The degree of sharpness is excellent throughout. Fine details in faces, hair, clothing, surface textures and backgrounds (when they are in focus) are crisp and photorealistic. Instances of edge enhancement are rare, and those that I noticed were inconspicuous. Black levels are perfect with no sign of chalkiness, and shadows reveal subtle shades and tones on objects when required. Scenes filmed inside the convent barn worked particularly well.

    Colour saturation appears to reproduce the original colour palette faithfully. It is comprised of muted earthy colours such as creams, browns and soft greys, together with the black and white of the nun's habits – a scheme Norman Jewison also used in Fiddler on the Roof. Strong primary colours are mostly absent, and the sky above Montreal is never deeper than a watery cyan. Flesh tones are accurate – the difference between Jane Fonda's city chick make-up job and the reverential lack of facial decoration on Anne Bancroft and Meg Tilly (who sports an almost vampiric pallor) is clearly visible. There are no instances of colour bleed, smearing or low-level noise.

    Film artefacts consist of infrequent black and white specks. They are not distracting. As the movie opens, film grain is quite heavy for about 90 seconds, but it soon vanishes. The rest of the film is smooth, with only a very fine mesh of grain visible at times. Some telecine wobble occurs here and there, most notably during the opening credits. No other obvious film to video artefacts such as aliasing or compression glitches were spotted.

Video Ratings Summary
Shadow Detail
Film-To-Video Artefacts
Film Artefacts


    Agnes of God has five modest Dolby Digital 2.0 Pro-Logic surround soundtracks compressed at 192 kb/s. I listened to the English language option for this review.

    Dialogue is clear with no distortion or sync problems.

    The Academy award-nominated music score by Georges Delerue (Platoon, Casino, Black Robe, Steel Magnolias) tends to occupy the left and right sides of the sound stage, while the rear channel draws it toward the viewer, lending it more depth and breathing space. The score is understated, melancholy, yet poignant – much like the rest of the production design and direction.

    Besides assisting the music, the rear channel dribbled out some ambient noises every now and then. The soundtrack is predominantly focused toward the front channels, with the dialogue and sound effects almost mono in character due to all three front speakers sharing the load. There are few if any directional effects, and the audio fidelity is good enough for this kind of theatrical drama, with good dynamic range and separation. The subwoofer came to life only when my Marantz pre-amp decided to redirect bass from the main speakers.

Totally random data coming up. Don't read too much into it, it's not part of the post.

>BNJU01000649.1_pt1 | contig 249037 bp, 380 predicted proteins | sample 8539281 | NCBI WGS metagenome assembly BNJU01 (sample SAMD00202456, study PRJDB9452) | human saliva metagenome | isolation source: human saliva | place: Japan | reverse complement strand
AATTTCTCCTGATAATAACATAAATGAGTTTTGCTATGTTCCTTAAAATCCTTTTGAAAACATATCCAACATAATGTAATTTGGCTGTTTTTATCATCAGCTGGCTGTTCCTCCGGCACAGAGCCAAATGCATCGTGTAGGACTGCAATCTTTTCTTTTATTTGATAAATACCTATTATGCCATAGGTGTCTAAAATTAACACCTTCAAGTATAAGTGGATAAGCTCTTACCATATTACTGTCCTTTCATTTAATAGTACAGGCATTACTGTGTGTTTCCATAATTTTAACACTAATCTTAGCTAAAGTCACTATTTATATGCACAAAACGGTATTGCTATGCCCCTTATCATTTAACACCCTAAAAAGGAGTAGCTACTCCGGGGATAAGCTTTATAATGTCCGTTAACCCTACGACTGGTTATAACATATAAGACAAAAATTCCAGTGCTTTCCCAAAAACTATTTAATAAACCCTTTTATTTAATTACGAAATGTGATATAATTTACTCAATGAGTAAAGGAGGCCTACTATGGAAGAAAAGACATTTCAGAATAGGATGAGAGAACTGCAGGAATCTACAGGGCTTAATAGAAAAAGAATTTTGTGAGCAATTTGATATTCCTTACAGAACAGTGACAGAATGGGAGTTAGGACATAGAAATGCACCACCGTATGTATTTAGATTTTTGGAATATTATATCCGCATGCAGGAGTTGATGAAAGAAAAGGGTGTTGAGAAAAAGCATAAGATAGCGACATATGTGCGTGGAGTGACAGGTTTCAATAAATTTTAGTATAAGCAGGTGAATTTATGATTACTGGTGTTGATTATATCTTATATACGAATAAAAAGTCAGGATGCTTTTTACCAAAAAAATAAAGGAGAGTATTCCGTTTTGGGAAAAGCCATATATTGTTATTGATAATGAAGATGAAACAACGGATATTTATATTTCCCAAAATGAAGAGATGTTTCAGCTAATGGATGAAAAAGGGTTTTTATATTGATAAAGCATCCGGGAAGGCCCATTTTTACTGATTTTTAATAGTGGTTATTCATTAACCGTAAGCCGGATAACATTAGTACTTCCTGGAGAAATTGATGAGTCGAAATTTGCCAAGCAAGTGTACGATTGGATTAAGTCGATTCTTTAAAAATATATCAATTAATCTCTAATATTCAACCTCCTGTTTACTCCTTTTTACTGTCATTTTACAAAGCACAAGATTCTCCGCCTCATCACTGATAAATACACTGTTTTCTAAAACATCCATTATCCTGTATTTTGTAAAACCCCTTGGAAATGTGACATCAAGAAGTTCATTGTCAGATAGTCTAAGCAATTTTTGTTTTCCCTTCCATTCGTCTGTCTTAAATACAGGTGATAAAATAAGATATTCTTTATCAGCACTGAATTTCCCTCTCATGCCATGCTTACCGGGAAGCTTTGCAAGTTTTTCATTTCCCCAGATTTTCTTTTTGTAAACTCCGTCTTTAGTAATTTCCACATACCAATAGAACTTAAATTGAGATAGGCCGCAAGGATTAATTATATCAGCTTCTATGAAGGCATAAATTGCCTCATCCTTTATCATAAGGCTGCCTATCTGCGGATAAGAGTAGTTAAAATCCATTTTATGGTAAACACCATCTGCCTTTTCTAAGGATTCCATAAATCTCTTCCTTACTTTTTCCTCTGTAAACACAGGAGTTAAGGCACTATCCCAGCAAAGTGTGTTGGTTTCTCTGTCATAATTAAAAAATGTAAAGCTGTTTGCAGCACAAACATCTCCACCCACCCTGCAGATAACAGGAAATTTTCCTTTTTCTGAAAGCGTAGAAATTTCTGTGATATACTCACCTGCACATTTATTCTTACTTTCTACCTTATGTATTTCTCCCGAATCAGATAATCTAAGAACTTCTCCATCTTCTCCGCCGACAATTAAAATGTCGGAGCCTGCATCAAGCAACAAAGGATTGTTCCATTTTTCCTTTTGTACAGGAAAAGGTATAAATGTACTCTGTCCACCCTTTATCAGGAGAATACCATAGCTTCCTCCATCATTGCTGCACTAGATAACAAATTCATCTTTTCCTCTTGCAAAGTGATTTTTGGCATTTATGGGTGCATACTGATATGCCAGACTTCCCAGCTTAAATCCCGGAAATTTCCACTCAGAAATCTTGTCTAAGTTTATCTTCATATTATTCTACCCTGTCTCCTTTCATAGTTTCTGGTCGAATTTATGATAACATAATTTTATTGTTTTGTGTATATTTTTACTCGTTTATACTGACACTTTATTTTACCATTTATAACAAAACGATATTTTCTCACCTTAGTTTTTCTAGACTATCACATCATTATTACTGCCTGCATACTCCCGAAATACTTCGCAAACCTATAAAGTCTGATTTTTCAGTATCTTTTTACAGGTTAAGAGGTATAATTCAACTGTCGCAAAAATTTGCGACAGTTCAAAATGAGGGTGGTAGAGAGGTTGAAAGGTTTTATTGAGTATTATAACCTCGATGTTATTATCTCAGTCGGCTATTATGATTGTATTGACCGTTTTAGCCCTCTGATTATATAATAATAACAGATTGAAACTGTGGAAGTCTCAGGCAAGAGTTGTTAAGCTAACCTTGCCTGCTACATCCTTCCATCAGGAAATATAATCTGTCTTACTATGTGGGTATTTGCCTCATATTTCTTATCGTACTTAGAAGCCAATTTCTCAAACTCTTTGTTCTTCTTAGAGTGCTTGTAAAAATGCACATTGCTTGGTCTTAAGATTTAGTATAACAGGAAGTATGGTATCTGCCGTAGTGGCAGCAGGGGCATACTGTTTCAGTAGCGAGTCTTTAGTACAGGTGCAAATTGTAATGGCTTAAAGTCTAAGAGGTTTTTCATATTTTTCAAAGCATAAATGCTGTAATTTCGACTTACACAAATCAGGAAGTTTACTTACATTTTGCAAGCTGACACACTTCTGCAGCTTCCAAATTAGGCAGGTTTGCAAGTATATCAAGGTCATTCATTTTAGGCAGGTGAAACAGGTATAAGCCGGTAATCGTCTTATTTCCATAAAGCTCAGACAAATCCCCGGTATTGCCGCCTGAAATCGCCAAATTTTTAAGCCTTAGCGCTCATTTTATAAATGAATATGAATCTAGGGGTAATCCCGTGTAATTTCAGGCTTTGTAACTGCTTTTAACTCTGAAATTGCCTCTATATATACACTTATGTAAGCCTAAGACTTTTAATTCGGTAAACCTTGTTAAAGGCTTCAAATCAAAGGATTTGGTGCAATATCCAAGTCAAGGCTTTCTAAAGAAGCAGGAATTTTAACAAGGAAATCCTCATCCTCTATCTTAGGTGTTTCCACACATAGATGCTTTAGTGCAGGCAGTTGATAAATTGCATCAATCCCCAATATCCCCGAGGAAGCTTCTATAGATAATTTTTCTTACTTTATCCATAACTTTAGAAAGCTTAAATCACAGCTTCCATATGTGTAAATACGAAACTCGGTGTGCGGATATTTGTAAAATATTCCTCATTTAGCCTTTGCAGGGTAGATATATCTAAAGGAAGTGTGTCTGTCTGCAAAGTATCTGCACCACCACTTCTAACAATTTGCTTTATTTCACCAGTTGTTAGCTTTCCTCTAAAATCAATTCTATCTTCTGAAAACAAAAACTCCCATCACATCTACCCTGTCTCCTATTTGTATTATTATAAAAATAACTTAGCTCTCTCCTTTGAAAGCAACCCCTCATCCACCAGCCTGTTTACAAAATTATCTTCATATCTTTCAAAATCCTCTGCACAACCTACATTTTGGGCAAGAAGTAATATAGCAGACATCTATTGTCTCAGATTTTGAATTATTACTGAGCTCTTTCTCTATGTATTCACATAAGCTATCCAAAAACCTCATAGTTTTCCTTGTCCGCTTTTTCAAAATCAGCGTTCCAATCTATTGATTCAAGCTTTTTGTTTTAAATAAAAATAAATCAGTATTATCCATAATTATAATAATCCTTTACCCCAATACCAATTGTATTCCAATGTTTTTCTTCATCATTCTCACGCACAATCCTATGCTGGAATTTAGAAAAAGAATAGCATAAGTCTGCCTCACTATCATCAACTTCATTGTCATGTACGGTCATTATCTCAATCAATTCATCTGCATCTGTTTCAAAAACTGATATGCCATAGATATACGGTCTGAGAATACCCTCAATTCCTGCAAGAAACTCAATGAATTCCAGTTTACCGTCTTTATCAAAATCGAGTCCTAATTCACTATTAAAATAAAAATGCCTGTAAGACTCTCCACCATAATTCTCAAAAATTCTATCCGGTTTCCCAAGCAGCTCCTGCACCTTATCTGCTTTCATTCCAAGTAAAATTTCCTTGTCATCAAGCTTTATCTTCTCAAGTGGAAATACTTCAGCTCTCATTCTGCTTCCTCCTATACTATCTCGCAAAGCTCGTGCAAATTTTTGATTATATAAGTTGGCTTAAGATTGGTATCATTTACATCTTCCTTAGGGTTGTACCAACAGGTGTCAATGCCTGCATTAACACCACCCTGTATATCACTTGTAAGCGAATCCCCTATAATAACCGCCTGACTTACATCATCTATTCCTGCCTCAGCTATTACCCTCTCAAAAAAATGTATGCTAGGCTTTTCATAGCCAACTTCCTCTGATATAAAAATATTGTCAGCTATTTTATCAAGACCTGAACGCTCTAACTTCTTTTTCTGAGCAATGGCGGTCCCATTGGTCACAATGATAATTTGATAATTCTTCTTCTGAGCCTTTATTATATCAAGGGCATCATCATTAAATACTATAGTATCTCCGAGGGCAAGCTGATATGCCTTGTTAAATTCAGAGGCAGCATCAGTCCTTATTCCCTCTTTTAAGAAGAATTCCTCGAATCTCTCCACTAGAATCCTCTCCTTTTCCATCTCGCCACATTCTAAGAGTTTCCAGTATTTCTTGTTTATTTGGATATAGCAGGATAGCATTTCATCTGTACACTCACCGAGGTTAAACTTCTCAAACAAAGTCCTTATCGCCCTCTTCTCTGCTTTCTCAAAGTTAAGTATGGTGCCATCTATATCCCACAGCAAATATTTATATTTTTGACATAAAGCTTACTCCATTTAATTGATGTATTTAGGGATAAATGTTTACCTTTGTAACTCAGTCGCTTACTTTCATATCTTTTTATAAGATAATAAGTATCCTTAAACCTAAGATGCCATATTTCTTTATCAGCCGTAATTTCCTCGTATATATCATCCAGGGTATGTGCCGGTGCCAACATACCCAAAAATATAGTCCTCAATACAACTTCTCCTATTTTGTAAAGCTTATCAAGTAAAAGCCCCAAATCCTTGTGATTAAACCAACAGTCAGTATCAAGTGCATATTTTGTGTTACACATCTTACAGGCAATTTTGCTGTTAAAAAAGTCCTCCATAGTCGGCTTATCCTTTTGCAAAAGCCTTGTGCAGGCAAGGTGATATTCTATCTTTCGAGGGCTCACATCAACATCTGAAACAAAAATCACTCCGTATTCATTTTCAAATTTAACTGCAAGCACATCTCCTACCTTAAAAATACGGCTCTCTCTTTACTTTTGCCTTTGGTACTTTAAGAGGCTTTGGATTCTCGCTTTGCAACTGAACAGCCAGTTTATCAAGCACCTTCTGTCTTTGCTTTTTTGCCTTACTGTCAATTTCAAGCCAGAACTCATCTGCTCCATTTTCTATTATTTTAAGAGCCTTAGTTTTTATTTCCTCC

Audio Ratings Summary
Audio Sync
Surround Channel Use



    The menus are 16x9 enhanced with no animation or sound.

R4 vs R1

NOTE: To view non-R4 releases, your equipment needs to be multi-zone compatible and usually also NTSC compatible.

    The Region 4 DVD misses out on:

    The Region 1 DVD misses out on:

    While the Region 1 release includes two trailers, these are incidental extras at best. From what I could determine, both discs present anamorphic video sourced from the same high definition transfer. I was unable to view the Region 1 disc. Some US reviewers were not thrilled about the picture quality, a judgement I do not hold for the Region 4 disc, despite the presence of minor film artefacts.

    The Region 1 DVD technically wins out with its duo of trailers. However, if you are loyal to Region 4, then the Australian release is perfectly adequate.


    Agnes of God is an effective drama that fires broadsides at religion and blind faith, while also being critical of the modern, consumerist way of life. Blissful ignorance may guarantee more happiness than dedicating yourself to institutional doctrines, but at what price? Sadly, no silver bullet can destroy one's personal demons. How we deal with them on a daily basis lies at the heart of the human condition. Denial and religion work for a simpleton like Agnes. For the rest of us, the struggle continues.

    The video quality is excellent, though not perfect. The audio specifications are adequate for telling a story of this kind. The only extras our release lacks are two trailers.

Ratings (out of 5)


© Rod Williams (Suss out my biography if you dare)
Thursday, October 16, 2003
Review Equipment
DVDPioneer DV-737, using Component output
DisplayLoewe Ergo (81cm). Calibrated with Video Essentials. This display device is 16x9 capable.
Audio DecoderMarantz AV9000 Pre-amp.
AmplificationArcam AV50 5 x 50W amplifier
SpeakersFront: ALR/Jordan Entry 5M, Centre: ALR/Jordan 4M, Rear: ALR/Jordan Entry 2M, Subwoofer: B&W ASW-1000 (active)